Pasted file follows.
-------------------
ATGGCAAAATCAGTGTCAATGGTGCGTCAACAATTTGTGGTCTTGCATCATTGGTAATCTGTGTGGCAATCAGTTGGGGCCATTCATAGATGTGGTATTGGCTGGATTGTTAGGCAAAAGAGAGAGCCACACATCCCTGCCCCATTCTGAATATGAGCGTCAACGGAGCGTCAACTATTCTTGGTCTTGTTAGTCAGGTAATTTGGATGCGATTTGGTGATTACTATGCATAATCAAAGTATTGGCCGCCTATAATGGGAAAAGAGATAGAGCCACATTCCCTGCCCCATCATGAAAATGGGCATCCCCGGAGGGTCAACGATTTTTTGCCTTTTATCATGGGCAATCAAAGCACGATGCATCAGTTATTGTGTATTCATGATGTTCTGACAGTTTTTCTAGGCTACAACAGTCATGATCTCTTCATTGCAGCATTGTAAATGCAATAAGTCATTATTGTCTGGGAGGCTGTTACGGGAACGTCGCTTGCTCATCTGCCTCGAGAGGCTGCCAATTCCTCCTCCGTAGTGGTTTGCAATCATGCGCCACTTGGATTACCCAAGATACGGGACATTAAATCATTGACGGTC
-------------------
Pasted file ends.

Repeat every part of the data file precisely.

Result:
ATGGCAAAATCAGTGTCAATGGTGCGTCAACAATTTGTGGTCTTGCATCATTGGTAATCTGTGTGGCAATCAGTTGGGGCCATTCATAGATGTGGTATTGGCTGGATTGTTAGGCAAAAGAGAGAGCCACACATCCCTGCCCCATTCTGAATATGAGCGTCAACGGAGCGTCAACTATTCTTGGTCTTGTTAGTCAGGTAATTTGGATGCGATTTGGTGATTACTATGCATAATCAAAGTATTGGCCGCCTATAATGGGAAAAGAGATAGAGCCACATTCCCTGCCCCATCATGAAAATGGGCATCCCCGGAGGGTCAACGATTTTTTGCCTTTTATCATGGGCAATCAAAGCACGATGCATCAGTTATTGTGTATTCATGATGTTCTGACAGTTTTTCTAGGCTACAACAGTCATGATCTCTTCATTGCAGCATTGTAAATGCAATAAGTCATTATTGTCTGGGAGGCTGTTACGGGAACGTCGCTTGCTCATCTGCCTCGAGAGGCTGCCAATTCCTCCTCCGTAGTGGTTTGCAATCATGCGCCACTTGGATTACCCAAGATACGGGACATTAAATCATTGACGGTC